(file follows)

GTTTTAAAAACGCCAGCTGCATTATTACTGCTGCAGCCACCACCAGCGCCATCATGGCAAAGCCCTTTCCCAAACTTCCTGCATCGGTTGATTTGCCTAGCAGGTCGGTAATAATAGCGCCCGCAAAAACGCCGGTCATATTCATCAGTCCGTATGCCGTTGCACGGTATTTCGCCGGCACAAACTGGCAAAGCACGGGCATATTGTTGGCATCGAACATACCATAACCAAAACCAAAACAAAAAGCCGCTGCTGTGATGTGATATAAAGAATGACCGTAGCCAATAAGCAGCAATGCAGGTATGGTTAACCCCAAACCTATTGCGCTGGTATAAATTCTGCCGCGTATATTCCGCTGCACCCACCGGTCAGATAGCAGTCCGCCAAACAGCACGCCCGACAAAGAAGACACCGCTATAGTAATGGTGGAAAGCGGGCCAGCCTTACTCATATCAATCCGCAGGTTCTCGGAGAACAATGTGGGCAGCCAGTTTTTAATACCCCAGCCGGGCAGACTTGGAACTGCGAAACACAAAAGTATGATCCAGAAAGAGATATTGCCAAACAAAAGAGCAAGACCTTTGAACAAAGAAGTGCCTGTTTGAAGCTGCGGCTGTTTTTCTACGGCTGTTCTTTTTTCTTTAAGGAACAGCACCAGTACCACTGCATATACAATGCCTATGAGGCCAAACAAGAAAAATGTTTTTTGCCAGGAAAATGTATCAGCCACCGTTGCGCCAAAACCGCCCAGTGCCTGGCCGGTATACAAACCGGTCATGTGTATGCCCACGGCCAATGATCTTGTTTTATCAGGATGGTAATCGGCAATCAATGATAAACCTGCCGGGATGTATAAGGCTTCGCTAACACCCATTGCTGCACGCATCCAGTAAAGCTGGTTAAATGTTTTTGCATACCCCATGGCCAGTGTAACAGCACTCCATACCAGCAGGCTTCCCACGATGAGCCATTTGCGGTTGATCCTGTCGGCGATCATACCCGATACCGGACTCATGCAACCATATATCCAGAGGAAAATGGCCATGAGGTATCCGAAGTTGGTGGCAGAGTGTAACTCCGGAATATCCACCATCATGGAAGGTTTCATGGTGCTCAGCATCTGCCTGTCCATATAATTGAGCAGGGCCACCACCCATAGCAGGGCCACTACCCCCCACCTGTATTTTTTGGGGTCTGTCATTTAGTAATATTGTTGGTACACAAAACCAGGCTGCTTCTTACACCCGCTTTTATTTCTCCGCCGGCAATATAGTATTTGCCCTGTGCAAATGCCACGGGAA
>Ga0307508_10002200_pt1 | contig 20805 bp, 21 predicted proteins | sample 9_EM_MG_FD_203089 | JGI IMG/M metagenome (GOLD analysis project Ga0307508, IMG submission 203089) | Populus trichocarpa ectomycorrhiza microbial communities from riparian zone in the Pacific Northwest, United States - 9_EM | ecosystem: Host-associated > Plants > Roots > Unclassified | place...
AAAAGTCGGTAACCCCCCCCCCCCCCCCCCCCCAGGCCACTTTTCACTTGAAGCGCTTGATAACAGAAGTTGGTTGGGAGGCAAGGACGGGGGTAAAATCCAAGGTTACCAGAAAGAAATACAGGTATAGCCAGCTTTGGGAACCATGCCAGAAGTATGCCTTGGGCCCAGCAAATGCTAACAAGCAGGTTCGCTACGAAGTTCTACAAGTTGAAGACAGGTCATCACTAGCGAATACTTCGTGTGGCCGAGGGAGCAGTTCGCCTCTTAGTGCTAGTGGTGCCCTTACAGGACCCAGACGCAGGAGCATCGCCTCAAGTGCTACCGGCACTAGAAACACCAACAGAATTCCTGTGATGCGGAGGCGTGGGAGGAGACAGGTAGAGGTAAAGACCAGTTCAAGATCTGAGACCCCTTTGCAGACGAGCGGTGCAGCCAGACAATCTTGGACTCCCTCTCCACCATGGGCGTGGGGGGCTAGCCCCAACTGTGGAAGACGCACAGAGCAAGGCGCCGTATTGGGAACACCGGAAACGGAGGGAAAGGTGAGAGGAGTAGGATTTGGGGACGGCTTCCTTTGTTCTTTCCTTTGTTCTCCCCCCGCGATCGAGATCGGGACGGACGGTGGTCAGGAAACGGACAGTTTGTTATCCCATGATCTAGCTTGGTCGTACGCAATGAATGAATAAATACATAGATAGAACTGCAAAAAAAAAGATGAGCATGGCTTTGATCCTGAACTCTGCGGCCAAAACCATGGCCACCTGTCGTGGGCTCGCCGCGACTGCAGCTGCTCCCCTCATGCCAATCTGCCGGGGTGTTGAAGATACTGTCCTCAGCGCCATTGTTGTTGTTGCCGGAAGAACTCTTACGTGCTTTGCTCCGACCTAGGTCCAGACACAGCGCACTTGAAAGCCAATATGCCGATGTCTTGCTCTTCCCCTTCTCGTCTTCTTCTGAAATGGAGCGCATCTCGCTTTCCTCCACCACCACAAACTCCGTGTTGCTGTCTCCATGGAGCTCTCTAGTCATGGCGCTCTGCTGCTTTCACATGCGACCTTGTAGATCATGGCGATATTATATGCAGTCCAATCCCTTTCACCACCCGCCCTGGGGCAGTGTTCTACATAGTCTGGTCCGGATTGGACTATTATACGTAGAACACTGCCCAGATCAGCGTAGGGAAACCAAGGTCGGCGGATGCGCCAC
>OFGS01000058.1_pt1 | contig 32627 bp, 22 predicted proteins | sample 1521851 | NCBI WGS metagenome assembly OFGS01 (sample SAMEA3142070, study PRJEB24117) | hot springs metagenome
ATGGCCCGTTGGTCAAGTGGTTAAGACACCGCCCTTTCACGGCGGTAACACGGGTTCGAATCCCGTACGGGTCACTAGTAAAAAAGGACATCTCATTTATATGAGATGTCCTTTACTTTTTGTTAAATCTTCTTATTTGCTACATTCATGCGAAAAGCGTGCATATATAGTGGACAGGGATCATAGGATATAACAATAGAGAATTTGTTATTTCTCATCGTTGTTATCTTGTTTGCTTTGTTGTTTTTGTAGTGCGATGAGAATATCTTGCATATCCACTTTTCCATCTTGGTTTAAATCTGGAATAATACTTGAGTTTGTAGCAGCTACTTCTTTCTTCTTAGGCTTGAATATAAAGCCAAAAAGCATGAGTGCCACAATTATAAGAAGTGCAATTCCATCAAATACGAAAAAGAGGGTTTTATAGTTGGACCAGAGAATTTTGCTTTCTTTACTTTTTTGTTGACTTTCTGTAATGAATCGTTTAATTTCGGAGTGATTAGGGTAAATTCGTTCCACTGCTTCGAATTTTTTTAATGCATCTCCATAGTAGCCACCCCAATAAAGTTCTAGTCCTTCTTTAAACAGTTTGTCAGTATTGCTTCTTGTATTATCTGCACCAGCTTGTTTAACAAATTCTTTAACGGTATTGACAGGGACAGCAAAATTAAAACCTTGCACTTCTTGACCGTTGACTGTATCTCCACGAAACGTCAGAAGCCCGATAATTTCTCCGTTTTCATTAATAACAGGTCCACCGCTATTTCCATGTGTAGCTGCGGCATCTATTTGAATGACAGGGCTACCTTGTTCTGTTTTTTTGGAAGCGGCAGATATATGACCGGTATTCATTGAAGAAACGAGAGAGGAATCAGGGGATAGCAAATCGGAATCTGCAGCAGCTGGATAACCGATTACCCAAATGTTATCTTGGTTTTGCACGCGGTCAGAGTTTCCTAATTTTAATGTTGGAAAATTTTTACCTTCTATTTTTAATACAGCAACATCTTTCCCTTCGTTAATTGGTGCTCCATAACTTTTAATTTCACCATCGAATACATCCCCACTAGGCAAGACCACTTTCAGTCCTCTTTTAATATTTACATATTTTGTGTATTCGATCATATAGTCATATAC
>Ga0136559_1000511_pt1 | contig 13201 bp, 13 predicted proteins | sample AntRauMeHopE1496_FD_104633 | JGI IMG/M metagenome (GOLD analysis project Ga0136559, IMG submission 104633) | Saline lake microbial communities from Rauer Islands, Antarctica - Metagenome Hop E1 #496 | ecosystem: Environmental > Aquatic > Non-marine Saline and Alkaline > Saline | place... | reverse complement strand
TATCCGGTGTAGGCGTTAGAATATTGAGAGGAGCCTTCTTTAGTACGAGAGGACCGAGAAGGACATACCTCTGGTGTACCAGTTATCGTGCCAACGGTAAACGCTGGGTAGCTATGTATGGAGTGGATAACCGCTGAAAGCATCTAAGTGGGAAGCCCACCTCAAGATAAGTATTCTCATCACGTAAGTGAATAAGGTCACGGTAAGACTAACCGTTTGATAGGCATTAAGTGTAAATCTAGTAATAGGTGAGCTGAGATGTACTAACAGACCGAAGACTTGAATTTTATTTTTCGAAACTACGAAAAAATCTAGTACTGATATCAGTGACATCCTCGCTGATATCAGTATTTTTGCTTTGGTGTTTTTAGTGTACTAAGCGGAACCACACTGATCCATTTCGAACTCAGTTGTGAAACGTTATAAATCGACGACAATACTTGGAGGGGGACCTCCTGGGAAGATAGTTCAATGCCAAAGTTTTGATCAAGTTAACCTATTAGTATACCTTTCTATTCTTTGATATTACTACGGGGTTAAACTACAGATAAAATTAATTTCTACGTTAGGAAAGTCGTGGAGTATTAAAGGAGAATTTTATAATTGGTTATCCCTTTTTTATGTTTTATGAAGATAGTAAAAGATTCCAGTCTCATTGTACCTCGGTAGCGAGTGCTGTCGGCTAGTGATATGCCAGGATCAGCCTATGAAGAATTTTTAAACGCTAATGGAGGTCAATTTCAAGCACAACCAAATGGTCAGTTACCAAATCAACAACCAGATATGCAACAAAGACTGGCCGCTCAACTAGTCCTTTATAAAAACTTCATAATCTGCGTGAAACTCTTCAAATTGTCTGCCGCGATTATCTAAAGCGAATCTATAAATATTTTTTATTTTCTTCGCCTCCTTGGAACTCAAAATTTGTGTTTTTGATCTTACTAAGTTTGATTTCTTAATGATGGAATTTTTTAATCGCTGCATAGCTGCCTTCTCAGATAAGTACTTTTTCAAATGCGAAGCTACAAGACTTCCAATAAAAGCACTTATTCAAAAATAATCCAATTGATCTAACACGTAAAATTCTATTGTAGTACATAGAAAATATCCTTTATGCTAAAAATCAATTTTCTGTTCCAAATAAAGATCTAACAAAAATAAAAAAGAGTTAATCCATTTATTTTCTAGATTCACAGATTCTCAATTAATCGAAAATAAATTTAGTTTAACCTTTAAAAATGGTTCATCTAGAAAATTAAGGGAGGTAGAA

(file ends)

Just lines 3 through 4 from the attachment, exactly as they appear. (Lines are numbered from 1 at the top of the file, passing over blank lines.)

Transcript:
AAAAGTCGGTAACCCCCCCCCCCCCCCCCCCCCAGGCCACTTTTCACTTGAAGCGCTTGATAACAGAAGTTGGTTGGGAGGCAAGGACGGGGGTAAAATCCAAGGTTACCAGAAAGAAATACAGGTATAGCCAGCTTTGGGAACCATGCCAGAAGTATGCCTTGGGCCCAGCAAATGCTAACAAGCAGGTTCGCTACGAAGTTCTACAAGTTGAAGACAGGTCATCACTAGCGAATACTTCGTGTGGCCGAGGGAGCAGTTCGCCTCTTAGTGCTAGTGGTGCCCTTACAGGACCCAGACGCAGGAGCATCGCCTCAAGTGCTACCGGCACTAGAAACACCAACAGAATTCCTGTGATGCGGAGGCGTGGGAGGAGACAGGTAGAGGTAAAGACCAGTTCAAGATCTGAGACCCCTTTGCAGACGAGCGGTGCAGCCAGACAATCTTGGACTCCCTCTCCACCATGGGCGTGGGGGGCTAGCCCCAACTGTGGAAGACGCACAGAGCAAGGCGCCGTATTGGGAACACCGGAAACGGAGGGAAAGGTGAGAGGAGTAGGATTTGGGGACGGCTTCCTTTGTTCTTTCCTTTGTTCTCCCCCCGCGATCGAGATCGGGACGGACGGTGGTCAGGAAACGGACAGTTTGTTATCCCATGATCTAGCTTGGTCGTACGCAATGAATGAATAAATACATAGATAGAACTGCAAAAAAAAAGATGAGCATGGCTTTGATCCTGAACTCTGCGGCCAAAACCATGGCCACCTGTCGTGGGCTCGCCGCGACTGCAGCTGCTCCCCTCATGCCAATCTGCCGGGGTGTTGAAGATACTGTCCTCAGCGCCATTGTTGTTGTTGCCGGAAGAACTCTTACGTGCTTTGCTCCGACCTAGGTCCAGACACAGCGCACTTGAAAGCCAATATGCCGATGTCTTGCTCTTCCCCTTCTCGTCTTCTTCTGAAATGGAGCGCATCTCGCTTTCCTCCACCACCACAAACTCCGTGTTGCTGTCTCCATGGAGCTCTCTAGTCATGGCGCTCTGCTGCTTTCACATGCGACCTTGTAGATCATGGCGATATTATATGCAGTCCAATCCCTTTCACCACCCGCCCTGGGGCAGTGTTCTACATAGTCTGGTCCGGATTGGACTATTATACGTAGAACACTGCCCAGATCAGCGTAGGGAAACCAAGGTCGGCGGATGCGCCAC
>OFGS01000058.1_pt1 | contig 32627 bp, 22 predicted proteins | sample 1521851 | NCBI WGS metagenome assembly OFGS01 (sample SAMEA3142070, study PRJEB24117) | hot springs metagenome